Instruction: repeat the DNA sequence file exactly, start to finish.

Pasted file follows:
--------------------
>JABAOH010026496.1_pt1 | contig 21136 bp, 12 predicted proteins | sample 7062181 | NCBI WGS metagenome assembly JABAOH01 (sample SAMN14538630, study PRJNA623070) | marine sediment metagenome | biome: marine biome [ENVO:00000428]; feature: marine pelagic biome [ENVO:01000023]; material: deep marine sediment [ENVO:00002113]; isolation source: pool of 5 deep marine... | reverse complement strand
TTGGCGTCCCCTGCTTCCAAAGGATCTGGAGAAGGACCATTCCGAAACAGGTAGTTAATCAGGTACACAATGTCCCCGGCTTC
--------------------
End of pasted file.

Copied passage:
>JABAOH010026496.1_pt1 | contig 21136 bp, 12 predicted proteins | sample 7062181 | NCBI WGS metagenome assembly JABAOH01 (sample SAMN14538630, study PRJNA623070) | marine sediment metagenome | biome: marine biome [ENVO:00000428]; feature: marine pelagic biome [ENVO:01000023]; material: deep marine sediment [ENVO:00002113]; isolation source: pool of 5 deep marine... | reverse complement strand
TTGGCGTCCCCTGCTTCCAAAGGATCTGGAGAAGGACCATTCCGAAACAGGTAGTTAATCAGGTACACAATGTCCCCGGCTTC